Nitric oxide facilitates cardiomyogenesis in mouse embryonic stem cells

Shinichi Kanno*, Peter K.M. Kim, Karim Sallam, Jing Lei, Timothy R. Billiar, Larry L. Shears

*Corresponding author for this work

Research output: Contribution to journalArticlepeer-review

154 Scopus citations


Stem cell therapy holds great promise for the replacement of damaged or dysfunctional myocardium. Nitric oxide (NO) has been shown to promote embryonic stem (ES) cell differentiation in other systems. We hypothesized that NO, through NO synthase gene transfer or exogenous NO exposure, would promote the differentiation of mouse ES cells into cardiomyocytes (CM). In our study, NO treatment increased both the number and the size of beating foci in embryoid body (EB) outgrowths. Within 2 weeks, 69% of the inducible NO synthase-transduced EB displayed spontaneously beating foci, as did 45% of the NO donor-treated EB, compared with only ≈15% in controls. Cardiac-specific genes and protein expression were significantly increased in NO-treated ES. Electron microscopy and immunocytochemistry revealed that these NO-induced contracting cells exhibited characteristics consistent with CM. At day 7 in culture, troponin T was expressed in 45.6 ± 20.6% of the NO-treated ES cells but in only 9.25 ± 1.77% of control cells. Interestingly, 50.4 ± 18.4% of NO-treated ES cells were troponin T-negative and annexin V-positive. This apoptotic phenotype was seen in <1% of the control ES cells. These data strongly support our hypothesis that mouse ES cells can be accelerated to differentiate into CM by NO treatment. NO may influence cardiac differentiation by both inducing a switch toward a cardiac phenotype and inducing apoptosis in cells not committed to cardiac differentiation.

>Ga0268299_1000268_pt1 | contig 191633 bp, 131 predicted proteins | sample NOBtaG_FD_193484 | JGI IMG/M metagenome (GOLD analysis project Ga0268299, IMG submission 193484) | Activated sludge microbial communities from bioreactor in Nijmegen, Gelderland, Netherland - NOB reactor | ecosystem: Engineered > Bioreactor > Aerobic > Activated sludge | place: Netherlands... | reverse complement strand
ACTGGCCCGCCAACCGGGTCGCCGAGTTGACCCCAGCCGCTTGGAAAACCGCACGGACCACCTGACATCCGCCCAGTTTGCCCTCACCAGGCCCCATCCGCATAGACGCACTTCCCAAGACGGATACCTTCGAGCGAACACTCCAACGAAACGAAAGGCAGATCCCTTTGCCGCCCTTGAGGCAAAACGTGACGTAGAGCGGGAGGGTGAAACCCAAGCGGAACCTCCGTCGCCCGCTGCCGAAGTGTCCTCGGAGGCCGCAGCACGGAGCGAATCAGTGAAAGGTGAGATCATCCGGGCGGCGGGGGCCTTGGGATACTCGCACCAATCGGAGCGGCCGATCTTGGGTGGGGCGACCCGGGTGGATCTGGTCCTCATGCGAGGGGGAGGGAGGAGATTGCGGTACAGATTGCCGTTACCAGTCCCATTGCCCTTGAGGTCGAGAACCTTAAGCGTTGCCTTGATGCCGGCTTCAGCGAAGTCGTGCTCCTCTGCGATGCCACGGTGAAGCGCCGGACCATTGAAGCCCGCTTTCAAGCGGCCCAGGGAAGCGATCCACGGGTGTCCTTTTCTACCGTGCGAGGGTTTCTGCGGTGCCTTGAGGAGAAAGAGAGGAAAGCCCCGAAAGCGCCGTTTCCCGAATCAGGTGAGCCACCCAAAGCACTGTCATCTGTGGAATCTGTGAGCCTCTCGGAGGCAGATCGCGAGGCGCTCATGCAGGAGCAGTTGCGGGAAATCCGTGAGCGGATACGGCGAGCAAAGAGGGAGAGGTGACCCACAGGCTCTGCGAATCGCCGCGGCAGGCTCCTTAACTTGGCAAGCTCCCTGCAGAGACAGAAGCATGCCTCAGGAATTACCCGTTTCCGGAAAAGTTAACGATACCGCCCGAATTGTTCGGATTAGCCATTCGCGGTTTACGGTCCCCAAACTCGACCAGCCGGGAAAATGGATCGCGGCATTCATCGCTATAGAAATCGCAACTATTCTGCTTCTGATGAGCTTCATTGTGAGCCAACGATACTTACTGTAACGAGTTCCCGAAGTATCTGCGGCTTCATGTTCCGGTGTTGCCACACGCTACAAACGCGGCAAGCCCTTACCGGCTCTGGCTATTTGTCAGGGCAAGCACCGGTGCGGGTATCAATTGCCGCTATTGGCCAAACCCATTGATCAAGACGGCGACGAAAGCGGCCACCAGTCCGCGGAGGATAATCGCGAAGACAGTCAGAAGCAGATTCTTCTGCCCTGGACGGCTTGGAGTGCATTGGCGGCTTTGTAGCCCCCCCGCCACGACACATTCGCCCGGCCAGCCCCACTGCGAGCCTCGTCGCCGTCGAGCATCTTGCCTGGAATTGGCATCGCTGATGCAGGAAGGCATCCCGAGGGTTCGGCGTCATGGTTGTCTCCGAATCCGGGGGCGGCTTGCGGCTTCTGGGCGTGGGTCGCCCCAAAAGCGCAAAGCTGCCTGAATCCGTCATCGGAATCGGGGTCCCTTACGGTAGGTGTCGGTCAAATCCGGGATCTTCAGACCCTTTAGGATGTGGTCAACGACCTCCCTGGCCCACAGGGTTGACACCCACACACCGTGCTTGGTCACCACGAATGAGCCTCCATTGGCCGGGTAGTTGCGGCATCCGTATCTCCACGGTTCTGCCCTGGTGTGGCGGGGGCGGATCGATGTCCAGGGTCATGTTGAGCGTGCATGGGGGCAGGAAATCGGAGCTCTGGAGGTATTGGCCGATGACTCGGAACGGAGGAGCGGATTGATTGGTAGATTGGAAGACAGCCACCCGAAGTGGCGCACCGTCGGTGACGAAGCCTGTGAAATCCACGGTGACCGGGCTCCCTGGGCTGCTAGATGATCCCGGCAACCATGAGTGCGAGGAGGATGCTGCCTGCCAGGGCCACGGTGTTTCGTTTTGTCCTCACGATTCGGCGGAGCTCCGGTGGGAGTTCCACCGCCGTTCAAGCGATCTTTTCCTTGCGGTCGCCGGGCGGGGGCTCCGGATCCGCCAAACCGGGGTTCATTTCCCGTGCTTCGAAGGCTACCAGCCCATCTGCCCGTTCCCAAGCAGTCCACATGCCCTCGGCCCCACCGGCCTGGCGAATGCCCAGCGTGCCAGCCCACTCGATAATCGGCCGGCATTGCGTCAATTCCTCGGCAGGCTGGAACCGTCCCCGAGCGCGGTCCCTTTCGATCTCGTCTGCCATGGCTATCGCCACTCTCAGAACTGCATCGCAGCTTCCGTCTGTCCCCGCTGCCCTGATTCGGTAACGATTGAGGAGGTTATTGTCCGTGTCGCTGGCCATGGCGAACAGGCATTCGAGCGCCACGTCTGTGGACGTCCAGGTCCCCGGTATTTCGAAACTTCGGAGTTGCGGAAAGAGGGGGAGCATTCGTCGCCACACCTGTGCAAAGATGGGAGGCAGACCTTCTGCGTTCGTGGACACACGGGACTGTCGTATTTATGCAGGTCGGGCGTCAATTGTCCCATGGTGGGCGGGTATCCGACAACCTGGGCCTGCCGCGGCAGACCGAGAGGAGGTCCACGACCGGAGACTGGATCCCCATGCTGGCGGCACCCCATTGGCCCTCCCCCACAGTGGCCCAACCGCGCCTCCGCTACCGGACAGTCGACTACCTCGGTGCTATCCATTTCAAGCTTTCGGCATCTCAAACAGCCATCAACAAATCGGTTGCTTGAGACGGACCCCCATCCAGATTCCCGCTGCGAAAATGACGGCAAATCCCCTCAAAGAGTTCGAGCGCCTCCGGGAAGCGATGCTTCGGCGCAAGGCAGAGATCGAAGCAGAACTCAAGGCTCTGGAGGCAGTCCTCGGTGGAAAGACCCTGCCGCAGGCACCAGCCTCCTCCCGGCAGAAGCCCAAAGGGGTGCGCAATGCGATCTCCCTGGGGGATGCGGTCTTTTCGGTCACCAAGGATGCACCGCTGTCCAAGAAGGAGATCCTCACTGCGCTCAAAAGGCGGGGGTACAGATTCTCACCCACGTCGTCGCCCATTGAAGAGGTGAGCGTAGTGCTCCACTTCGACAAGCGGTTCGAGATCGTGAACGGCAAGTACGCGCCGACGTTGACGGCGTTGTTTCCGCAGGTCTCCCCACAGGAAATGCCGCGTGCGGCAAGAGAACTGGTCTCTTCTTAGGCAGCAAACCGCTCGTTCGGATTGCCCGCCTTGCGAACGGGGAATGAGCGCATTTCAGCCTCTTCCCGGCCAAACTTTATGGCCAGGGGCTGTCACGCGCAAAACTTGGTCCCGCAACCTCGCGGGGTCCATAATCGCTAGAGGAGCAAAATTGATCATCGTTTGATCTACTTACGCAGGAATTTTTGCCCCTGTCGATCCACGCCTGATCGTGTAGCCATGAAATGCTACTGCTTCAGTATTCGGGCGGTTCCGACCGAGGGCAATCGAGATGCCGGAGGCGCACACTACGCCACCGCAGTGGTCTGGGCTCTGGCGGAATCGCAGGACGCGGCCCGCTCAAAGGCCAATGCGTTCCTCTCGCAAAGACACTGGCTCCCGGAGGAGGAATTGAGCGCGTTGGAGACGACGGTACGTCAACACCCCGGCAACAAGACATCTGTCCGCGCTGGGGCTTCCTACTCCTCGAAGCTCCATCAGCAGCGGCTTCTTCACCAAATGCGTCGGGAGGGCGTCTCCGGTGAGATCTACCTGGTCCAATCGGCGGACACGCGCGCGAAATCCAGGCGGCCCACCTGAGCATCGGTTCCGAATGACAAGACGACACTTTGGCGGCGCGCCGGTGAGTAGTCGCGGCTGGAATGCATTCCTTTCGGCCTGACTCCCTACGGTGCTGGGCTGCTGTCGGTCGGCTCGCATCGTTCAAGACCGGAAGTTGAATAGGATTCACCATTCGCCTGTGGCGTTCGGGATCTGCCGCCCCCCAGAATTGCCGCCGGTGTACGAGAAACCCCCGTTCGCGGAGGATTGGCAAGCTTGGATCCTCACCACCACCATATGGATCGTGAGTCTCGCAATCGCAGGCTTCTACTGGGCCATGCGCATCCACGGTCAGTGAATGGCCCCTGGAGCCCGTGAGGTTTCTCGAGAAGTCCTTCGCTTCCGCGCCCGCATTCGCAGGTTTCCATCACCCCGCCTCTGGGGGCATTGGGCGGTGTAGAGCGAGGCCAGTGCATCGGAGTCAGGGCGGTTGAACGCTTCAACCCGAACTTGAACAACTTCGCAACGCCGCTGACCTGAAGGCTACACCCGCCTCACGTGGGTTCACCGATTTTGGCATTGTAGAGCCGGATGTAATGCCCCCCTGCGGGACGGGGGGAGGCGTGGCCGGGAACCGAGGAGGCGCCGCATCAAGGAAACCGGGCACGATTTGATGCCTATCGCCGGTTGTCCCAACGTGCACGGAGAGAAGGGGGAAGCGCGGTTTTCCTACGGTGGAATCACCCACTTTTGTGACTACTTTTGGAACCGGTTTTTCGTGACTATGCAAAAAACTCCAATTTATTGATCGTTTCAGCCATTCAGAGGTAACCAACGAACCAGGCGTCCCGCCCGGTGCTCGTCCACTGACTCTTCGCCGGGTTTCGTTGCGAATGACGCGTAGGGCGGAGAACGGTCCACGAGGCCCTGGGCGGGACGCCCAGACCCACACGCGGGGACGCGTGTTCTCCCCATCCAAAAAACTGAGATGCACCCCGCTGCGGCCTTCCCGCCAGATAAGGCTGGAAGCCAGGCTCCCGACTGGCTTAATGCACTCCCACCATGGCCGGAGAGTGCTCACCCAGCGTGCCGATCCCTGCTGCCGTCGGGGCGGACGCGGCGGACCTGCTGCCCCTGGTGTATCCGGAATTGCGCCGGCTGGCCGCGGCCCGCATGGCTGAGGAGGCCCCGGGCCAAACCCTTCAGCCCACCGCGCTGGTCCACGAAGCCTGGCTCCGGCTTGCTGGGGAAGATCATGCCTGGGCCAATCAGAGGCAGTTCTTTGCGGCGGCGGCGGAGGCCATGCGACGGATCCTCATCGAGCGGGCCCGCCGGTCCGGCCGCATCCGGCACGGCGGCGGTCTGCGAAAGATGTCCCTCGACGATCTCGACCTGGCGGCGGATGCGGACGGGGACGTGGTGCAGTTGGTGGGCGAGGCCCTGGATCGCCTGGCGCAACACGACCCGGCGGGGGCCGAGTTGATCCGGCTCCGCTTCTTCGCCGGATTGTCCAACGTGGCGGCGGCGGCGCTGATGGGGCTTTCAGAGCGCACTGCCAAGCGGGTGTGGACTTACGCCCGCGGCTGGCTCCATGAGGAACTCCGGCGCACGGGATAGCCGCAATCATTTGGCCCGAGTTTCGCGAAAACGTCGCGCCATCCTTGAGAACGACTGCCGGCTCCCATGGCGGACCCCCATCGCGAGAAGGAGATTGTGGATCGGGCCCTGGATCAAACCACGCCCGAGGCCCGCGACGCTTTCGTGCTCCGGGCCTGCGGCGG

Original languageEnglish
Pages (from-to)12277-12281
Number of pages5
JournalProceedings of the National Academy of Sciences of the United States of America
Issue number33
StatePublished - 17 Aug 2004
Externally publishedYes


Dive into the research topics of 'Nitric oxide facilitates cardiomyogenesis in mouse embryonic stem cells'. Together they form a unique fingerprint.

Cite this